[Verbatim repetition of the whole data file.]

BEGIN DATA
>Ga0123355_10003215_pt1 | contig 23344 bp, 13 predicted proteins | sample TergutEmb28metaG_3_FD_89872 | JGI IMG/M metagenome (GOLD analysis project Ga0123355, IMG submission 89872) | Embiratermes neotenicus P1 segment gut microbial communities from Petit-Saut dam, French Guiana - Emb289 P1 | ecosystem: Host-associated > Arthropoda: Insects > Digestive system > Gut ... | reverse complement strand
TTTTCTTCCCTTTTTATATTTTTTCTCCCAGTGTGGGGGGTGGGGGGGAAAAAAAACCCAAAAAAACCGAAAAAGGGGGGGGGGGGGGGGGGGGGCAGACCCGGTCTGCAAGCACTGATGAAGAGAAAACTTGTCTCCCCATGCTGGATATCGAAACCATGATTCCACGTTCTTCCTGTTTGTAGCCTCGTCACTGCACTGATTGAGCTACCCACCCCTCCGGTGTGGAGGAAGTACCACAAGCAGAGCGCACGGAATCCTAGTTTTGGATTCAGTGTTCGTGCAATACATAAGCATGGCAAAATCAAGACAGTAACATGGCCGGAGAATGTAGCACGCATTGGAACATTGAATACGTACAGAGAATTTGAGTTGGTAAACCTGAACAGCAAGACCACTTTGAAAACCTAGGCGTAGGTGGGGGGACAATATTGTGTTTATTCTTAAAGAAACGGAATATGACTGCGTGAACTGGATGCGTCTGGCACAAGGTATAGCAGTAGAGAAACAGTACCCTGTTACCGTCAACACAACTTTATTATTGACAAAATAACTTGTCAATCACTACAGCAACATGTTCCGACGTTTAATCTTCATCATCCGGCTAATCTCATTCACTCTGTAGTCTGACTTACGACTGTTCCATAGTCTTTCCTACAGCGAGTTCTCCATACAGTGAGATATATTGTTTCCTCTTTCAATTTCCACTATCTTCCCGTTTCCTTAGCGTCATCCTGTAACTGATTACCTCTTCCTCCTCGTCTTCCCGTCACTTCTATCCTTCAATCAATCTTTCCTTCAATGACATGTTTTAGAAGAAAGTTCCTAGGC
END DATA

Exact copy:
>Ga0123355_10003215_pt1 | contig 23344 bp, 13 predicted proteins | sample TergutEmb28metaG_3_FD_89872 | JGI IMG/M metagenome (GOLD analysis project Ga0123355, IMG submission 89872) | Embiratermes neotenicus P1 segment gut microbial communities from Petit-Saut dam, French Guiana - Emb289 P1 | ecosystem: Host-associated > Arthropoda: Insects > Digestive system > Gut ... | reverse complement strand
TTTTCTTCCCTTTTTATATTTTTTCTCCCAGTGTGGGGGGTGGGGGGGAAAAAAAACCCAAAAAAACCGAAAAAGGGGGGGGGGGGGGGGGGGGGCAGACCCGGTCTGCAAGCACTGATGAAGAGAAAACTTGTCTCCCCATGCTGGATATCGAAACCATGATTCCACGTTCTTCCTGTTTGTAGCCTCGTCACTGCACTGATTGAGCTACCCACCCCTCCGGTGTGGAGGAAGTACCACAAGCAGAGCGCACGGAATCCTAGTTTTGGATTCAGTGTTCGTGCAATACATAAGCATGGCAAAATCAAGACAGTAACATGGCCGGAGAATGTAGCACGCATTGGAACATTGAATACGTACAGAGAATTTGAGTTGGTAAACCTGAACAGCAAGACCACTTTGAAAACCTAGGCGTAGGTGGGGGGACAATATTGTGTTTATTCTTAAAGAAACGGAATATGACTGCGTGAACTGGATGCGTCTGGCACAAGGTATAGCAGTAGAGAAACAGTACCCTGTTACCGTCAACACAACTTTATTATTGACAAAATAACTTGTCAATCACTACAGCAACATGTTCCGACGTTTAATCTTCATCATCCGGCTAATCTCATTCACTCTGTAGTCTGACTTACGACTGTTCCATAGTCTTTCCTACAGCGAGTTCTCCATACAGTGAGATATATTGTTTCCTCTTTCAATTTCCACTATCTTCCCGTTTCCTTAGCGTCATCCTGTAACTGATTACCTCTTCCTCCTCGTCTTCCCGTCACTTCTATCCTTCAATCAATCTTTCCTTCAATGACATGTTTTAGAAGAAAGTTCCTAGGC